“In addition to the immeasurable costs for communities and families who experience death and serious injuries due to distracted driving, these collisions have significant costs and consequences for employers,” said TIRF president and CEO Robyn Robertson, in a related press release. “In several Canadian jurisdictions, motor vehicle collisions account for almost 1/3 of persons killed in traumatic workplace incidents.”
“Employers that do not yet have a distracted driving policy in place should make this a priority. Employers with a policy in place should focus attention on its implementation, ensuring that it is reinforced through operational practices, and integrated with safety and training programs,” the report recommends.
The number of large trucks involved in fatal crashes generally declined between 2000 and 2015, but the 389 trucks involved in fatal crashes in 2017 represented a slight increase over previous years, Transport Canada says.
Costs beyond fatalities alone
The costs of such collisions are not limited to fatalities, either. For example, Ontario transportation employees who recorded injuries within a month of a workplace incident lost an average of nine days of work in 2017, according to the Ontario Workplace Safety and Insurance Board (WSIB).
“Investment in the prevention of distracted driving in the workplace has tremendous benefits for employers. It is generally accepted that the development and implementation of orientation and training programs, new safety technologies, and workplace safety programs cost employers in terms of financial and human resources. However, distracted driving collisions, which are entirely preventable, cost employers, and the whole transportation industry, more,” the TIRF report says.
Some fleets are already taking steps to address the issue. TIRF offered examples of existing training initiatives including Bison Transport’s use of a training simulator to highlight the dangers of distracted driving, and Liberty Linehaul safety training videos.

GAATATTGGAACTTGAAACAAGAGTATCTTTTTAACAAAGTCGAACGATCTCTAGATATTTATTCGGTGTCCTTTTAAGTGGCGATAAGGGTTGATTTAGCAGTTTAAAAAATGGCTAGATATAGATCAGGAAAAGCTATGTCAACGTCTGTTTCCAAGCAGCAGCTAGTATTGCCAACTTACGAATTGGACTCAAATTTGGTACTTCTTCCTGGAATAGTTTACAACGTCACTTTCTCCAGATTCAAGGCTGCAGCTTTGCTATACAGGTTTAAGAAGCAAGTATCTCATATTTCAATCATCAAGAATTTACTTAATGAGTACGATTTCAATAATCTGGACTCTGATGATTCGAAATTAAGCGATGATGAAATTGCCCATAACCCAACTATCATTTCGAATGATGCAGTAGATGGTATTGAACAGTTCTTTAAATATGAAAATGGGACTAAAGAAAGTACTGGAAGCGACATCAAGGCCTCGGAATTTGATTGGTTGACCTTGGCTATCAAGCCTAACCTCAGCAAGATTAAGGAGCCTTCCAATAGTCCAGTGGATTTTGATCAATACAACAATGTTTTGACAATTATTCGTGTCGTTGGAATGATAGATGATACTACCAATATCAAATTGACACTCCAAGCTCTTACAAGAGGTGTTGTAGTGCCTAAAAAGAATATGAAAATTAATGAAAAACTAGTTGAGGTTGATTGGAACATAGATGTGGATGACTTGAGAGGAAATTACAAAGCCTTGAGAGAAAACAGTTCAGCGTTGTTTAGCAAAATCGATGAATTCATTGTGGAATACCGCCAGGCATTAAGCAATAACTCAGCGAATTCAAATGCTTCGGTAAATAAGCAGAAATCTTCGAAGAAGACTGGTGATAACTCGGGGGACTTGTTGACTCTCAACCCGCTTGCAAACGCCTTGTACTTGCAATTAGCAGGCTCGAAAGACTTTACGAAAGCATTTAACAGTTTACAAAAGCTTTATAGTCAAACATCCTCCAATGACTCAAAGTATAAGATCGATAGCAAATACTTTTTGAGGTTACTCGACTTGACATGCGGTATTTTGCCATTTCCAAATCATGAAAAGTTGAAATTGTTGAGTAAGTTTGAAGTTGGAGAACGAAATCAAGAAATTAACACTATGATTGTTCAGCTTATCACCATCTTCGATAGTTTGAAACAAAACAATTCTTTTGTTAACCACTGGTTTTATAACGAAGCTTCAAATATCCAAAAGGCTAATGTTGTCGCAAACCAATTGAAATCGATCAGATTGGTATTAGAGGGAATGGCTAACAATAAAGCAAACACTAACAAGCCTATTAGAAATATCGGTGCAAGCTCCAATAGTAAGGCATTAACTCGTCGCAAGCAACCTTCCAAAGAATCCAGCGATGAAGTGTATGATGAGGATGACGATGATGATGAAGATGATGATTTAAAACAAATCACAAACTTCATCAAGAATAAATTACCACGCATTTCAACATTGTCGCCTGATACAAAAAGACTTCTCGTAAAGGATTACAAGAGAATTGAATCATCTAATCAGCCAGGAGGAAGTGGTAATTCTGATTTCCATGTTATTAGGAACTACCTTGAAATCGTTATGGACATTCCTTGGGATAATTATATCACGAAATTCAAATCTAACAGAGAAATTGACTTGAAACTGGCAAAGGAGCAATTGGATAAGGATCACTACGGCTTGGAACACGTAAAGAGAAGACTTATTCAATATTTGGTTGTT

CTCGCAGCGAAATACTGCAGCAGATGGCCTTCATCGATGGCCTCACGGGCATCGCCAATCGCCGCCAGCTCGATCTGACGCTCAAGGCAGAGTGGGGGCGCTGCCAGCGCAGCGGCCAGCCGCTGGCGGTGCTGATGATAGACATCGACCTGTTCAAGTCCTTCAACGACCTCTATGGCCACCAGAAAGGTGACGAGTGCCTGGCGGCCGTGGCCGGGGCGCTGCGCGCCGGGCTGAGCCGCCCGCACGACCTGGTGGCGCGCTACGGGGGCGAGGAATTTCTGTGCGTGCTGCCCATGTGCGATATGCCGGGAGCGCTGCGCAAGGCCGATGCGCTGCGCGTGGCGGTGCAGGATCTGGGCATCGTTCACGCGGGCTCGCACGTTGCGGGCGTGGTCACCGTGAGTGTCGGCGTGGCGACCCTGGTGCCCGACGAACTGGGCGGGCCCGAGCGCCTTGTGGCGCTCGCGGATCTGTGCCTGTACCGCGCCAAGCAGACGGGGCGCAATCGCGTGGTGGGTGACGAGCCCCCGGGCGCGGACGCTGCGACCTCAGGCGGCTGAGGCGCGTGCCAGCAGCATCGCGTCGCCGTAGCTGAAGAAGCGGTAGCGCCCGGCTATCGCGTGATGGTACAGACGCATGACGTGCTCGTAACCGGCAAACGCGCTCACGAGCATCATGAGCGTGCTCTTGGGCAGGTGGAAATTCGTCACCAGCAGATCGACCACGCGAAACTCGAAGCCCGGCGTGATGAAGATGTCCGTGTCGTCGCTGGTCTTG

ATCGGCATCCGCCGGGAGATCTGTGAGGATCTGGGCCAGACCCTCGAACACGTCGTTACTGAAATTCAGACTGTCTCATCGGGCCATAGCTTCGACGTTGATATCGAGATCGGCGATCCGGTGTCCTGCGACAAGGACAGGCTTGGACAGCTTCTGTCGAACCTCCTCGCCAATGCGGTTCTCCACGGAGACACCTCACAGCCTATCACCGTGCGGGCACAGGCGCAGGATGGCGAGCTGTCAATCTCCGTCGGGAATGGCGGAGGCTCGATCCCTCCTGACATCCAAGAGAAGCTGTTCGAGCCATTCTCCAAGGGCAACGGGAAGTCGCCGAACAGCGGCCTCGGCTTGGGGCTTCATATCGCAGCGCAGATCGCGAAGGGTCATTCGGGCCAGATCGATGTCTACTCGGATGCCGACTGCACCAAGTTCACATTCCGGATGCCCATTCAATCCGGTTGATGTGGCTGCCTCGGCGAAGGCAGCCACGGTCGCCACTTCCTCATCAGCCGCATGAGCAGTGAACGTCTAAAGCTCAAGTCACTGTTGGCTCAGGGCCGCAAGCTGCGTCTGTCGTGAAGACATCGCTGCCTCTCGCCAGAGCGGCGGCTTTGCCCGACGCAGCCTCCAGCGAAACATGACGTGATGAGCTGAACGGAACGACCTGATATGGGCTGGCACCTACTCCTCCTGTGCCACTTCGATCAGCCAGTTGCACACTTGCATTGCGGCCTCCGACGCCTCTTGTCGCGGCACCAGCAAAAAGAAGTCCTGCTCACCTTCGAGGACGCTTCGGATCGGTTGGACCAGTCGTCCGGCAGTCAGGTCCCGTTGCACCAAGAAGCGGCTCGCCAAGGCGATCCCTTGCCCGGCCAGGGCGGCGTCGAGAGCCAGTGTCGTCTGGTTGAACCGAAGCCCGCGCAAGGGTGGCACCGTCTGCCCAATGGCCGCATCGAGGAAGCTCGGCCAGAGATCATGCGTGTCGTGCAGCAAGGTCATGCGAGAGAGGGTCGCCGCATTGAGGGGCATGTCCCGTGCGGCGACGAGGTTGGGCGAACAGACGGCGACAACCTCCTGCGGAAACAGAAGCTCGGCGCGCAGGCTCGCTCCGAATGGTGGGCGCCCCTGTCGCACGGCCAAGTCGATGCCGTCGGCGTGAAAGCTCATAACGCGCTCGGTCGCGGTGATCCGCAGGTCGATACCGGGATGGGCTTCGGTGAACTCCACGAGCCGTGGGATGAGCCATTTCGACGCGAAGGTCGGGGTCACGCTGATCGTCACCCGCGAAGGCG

New technologies and telematics are also seen as tools that could help fleets better identify distracted driving incidents and near misses.
“The costs associated with distracted driving incidents are not limited to the time of the crash event and are instead far-reaching. Employers can expect to incur costs over a period of months, if not years, that can impact all areas of their business. Smaller companies have the most to lose since the cost of one distracted driving collision could possibly lead to bankruptcy,” the report adds.
Cited economic losses include liability and exposure to litigation; onsite cleanups, towing and repairs; insurance costs; employee absenteeism; and the need to replace skilled workers.
While many jurisdictions have introduced escalating fines and penalties in the past five years, it can take “considerable time” to put legislation and regulation in place, TIRF notes. And even though police services have been charging at-fault drivers with criminal negligence causing injury or death, high levels of enforcement “is resource-intensive and difficult to sustain” in the face of competing road safety and enforcement priorities.
“More importantly, industry leaders agree that they simply cannot wait for change.”
Industry groups involved in the research included the Canadian Trucking Alliance, Private Motor Truck Council of Canada, and the Infrastructure Health and Safety Association.
“We continue to work cooperatively with governments and share innovative approaches to address distracted driving as part of our 10-point safety plan, which also promotes the importance of driver training,” said Geoff Wood, the Canadian Trucking Alliance’s senior vice-president – policy.